By Dr Saulat Nagi
Unlike the historians, history does not suffer from Alzheimer nor does it regress to senile dementia, the two conditions very common to the mortal human beings. It is familiar with all kind of changes; it vividly and repeatedly keeps reminding the events or the persons who either altered its course or tried to mutilate its face and ended by scratching their own. The masses and the artists fall in the first category while the generals and plunderers in the other.
Incidentally, the people who embellished and adorned it with their own blood and tears fought selflessly for a bigger cause of seeking equal distribution of wealth. Scourged by incarceration, expulsion and death their heroic struggle was appreciated if not lauded even by their tormenters and executioners. In this process, the struggle of the artists cannot be taken lightly who despite all odds kept the flag of justice, equality and freedom fluttering and kept the flame of hope alive while exposing themselves to the threat of terroristic annihilation. In recent past Faiz, Nazim Hikmat, Mahmoud Darweesh, Pablo Neruda, incidentally all contemporaries led a valiant struggle against the forces of totalitarianism.
In a capitalist society, art and culture both emanate from the very class, which possess the means of production. Hence, art and culture are stymied in such a way that the message of a war cry for have-nots is replaced by a mode of entertainment, which fosters resignation. Human does not attain his liberation; he is exalted yet not freed. The realm of both, the art and culture are considered as one’s internal realm, which relates with human soul, leaving his body aside. It is the body, which creates the surplus value and not the soul. The latter finds no exchange value unless it is reified, begins to attract the people, fascinates them and as a piece of literature develops into a valuable commodity worthy of sale.
The capitalist society never hesitates to boast about its ideals concerning democracy, equal opportunities and dignity of human being without believing in these delicacies. Ever since the production and distribution of means of destruction have become major means of realization of capital, these ‘ideals’ have turned into alibis to invade weaker states. With media under the hegemonic control, the dehumanization and democratic abolition of thought help streamlining the public opinion in favor of terroristic designs. The media does not sublimate the thinking it represses it completely and fully.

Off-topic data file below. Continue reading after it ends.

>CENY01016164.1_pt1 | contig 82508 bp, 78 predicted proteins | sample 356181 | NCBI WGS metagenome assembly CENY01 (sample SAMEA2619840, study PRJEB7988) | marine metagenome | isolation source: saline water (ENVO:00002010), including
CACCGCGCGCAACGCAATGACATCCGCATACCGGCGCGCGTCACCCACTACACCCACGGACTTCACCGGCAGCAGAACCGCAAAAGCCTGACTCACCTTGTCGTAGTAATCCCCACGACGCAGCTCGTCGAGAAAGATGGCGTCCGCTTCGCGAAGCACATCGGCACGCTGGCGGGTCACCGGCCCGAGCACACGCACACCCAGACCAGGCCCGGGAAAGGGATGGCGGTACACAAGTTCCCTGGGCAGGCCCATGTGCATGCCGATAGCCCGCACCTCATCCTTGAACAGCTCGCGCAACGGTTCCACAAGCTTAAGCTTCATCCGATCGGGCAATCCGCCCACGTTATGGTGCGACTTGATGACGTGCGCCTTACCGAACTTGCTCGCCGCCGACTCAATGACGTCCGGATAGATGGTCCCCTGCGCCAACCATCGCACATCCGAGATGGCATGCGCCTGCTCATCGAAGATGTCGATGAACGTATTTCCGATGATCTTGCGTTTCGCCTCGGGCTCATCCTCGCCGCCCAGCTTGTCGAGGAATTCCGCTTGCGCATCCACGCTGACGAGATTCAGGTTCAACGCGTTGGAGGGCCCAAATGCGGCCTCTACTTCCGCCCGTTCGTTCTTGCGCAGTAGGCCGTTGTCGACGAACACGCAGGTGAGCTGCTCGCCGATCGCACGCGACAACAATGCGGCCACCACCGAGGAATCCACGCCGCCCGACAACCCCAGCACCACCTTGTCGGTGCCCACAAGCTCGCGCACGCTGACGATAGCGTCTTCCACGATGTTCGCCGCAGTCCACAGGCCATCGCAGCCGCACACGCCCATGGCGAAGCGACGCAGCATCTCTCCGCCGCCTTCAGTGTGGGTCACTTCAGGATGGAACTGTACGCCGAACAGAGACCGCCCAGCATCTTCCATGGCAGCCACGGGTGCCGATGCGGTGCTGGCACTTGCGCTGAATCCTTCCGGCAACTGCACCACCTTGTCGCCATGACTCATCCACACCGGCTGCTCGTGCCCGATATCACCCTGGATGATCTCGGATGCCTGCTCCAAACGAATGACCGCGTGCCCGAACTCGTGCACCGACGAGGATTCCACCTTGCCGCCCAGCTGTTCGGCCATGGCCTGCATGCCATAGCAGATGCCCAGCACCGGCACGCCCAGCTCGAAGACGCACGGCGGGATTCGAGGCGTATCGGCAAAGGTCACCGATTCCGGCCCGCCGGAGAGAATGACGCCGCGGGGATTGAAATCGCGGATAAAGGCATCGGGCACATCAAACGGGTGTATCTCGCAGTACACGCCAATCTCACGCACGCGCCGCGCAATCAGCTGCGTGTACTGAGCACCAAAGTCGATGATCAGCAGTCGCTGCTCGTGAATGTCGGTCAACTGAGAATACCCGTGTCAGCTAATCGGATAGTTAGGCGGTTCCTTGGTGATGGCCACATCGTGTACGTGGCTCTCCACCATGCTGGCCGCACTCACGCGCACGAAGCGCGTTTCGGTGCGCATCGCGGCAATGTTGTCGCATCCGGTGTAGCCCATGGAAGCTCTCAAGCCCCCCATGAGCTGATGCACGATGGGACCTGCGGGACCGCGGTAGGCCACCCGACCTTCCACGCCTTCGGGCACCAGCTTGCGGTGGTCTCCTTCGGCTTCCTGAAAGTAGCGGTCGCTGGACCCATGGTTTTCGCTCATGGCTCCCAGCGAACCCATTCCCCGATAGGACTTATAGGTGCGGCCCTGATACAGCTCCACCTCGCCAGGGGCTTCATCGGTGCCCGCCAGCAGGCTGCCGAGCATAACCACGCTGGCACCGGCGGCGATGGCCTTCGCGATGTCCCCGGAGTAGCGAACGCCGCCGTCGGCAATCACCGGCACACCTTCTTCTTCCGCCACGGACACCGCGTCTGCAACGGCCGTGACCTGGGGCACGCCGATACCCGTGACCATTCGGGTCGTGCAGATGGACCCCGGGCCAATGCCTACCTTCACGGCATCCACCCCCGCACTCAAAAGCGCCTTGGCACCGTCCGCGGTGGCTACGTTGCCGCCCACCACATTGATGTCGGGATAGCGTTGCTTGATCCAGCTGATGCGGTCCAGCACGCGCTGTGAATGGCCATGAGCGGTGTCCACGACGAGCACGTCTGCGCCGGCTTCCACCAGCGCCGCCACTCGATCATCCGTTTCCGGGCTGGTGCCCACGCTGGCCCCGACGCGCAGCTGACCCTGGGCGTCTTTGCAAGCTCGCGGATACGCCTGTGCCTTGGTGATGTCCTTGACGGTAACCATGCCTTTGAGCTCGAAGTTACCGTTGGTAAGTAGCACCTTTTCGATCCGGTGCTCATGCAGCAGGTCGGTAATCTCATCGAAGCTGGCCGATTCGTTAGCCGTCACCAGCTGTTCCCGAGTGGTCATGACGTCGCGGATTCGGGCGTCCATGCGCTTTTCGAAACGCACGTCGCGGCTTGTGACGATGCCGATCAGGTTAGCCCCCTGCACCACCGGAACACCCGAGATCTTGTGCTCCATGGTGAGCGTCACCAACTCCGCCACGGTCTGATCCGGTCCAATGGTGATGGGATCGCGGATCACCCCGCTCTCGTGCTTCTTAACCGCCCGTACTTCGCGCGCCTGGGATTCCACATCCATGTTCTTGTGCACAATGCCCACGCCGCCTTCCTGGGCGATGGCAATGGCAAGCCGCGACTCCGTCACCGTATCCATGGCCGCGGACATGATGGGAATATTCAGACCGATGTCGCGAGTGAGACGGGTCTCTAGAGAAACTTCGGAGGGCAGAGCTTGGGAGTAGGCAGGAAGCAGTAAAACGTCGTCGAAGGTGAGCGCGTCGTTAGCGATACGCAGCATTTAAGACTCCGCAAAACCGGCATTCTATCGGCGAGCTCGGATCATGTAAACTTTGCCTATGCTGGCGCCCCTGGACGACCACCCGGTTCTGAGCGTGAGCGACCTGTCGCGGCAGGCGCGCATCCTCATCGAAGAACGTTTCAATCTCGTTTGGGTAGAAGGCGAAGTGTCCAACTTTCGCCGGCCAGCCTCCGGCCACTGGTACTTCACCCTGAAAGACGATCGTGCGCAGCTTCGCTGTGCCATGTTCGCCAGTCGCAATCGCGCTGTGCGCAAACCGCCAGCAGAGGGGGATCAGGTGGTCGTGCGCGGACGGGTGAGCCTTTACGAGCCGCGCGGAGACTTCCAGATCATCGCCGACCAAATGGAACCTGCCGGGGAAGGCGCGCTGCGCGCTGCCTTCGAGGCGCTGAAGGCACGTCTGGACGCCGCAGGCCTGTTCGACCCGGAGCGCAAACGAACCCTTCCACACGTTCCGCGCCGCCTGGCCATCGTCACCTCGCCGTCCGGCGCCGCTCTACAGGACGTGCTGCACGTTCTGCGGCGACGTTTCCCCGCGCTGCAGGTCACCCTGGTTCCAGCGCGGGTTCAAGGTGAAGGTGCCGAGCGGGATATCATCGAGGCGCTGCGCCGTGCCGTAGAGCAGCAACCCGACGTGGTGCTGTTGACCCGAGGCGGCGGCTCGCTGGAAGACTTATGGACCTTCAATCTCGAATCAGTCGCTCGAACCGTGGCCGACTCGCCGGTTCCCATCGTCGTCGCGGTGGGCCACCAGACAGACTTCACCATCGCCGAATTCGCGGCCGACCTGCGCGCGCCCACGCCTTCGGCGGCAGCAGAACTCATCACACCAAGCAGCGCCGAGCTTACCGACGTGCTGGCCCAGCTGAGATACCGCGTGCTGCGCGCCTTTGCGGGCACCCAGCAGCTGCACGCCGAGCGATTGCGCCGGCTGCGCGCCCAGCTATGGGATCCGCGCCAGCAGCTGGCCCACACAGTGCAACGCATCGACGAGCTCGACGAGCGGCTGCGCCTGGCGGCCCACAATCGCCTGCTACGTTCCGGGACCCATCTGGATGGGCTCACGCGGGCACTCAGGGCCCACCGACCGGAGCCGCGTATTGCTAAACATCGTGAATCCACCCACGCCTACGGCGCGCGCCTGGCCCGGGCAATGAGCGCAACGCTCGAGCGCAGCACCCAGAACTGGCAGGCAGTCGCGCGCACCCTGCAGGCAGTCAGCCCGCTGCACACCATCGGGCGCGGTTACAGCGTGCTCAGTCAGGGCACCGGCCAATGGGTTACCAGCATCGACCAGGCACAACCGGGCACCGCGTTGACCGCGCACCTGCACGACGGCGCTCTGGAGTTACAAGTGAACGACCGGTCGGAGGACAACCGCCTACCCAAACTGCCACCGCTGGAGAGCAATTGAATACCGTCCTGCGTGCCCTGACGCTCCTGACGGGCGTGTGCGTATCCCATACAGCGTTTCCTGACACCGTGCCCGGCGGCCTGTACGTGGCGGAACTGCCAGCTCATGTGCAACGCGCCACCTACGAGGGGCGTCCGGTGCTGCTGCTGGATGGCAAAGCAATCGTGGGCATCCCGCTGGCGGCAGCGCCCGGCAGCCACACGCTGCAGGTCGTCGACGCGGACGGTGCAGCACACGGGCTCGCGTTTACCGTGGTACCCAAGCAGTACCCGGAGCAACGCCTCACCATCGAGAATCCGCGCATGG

Here comes the role of art, which challenges the status-quo by inventing subtle means, which apparently do not violate the established norms yet carry the message of non-conformism to the masses. Here the subtle intricacies of language, the jugglery of words, even the oeuvre itself tend to challenge the status-quo. Instead of beautifying and enhancing the image of established reality, it sheds light on its dark confines and the real intentions, while simultaneously exposing the mechanism of control meant to maintain the domination over the masses. A prostitute who challenges the taboos, a painter who by highlighting the misery violates the bourgeois norms, a singer who instills or infuses the real meanings of otherwise pleasant narratives or words by stating that ‘freedom is just another name of nothing left to lose’ or a beautiful young protestor who in public, presents flower to his oppressor — a police man — become the symbol of art which resists. During the “war of position” these remain the only available means of resistance especially when the voices are stifled to maintain hegemony through an outright coercion.
A piece of an art can make the people laugh. A laugh, which can ridicule the established norms of a society digging its own grave. “Laughter at something is always a laughter at it”. There may be a deep sense of powerlessness residing at the very root of such laughter yet it provides an opportunity to mock the annulment of the subjectivity of the individual by the society. Juniad Hafeez and Rashed Rehman tried to revive this desperate laughter of cynic defiance; one was shoved into a pigeonhole, the other was dispatched to the unlit pathways, to the impossibility of all possibilities, to un-freedom. Both theology and philosophy today not only compete with each other in celebrating this process of “death as an existential category: perverting a biological fact into an ontological essence, they bestow transcendental blessing on the guilt of mankind which they help to perpetuate — they betray the promise of Utopia” (Marcuse).
In the subcontinent where faith of puritanical origin has overtaken the sanity, the old traditional beliefs of mysticism or tolerance are reeling. In the presence of market economy, time for mysticism was already receding fast. Mysticism and the associated art was the product of feudal era when life was not very hectic. After a period of sowing, cultivating and/or harvesting people had sufficient time at their hands to enjoy the festivities of those moments. The technology has altered all previous relations. Brute as it is in a capitalist society it is affecting the human beings and their relations in the same vain. Forgetting that their real relations have shaped the wealth, commodity fetishism has replaced all human relations to become the only relation through which people identify each other.
To be continued
Dr Saulat Nagi is based in Australia and has authored books on socialism and history.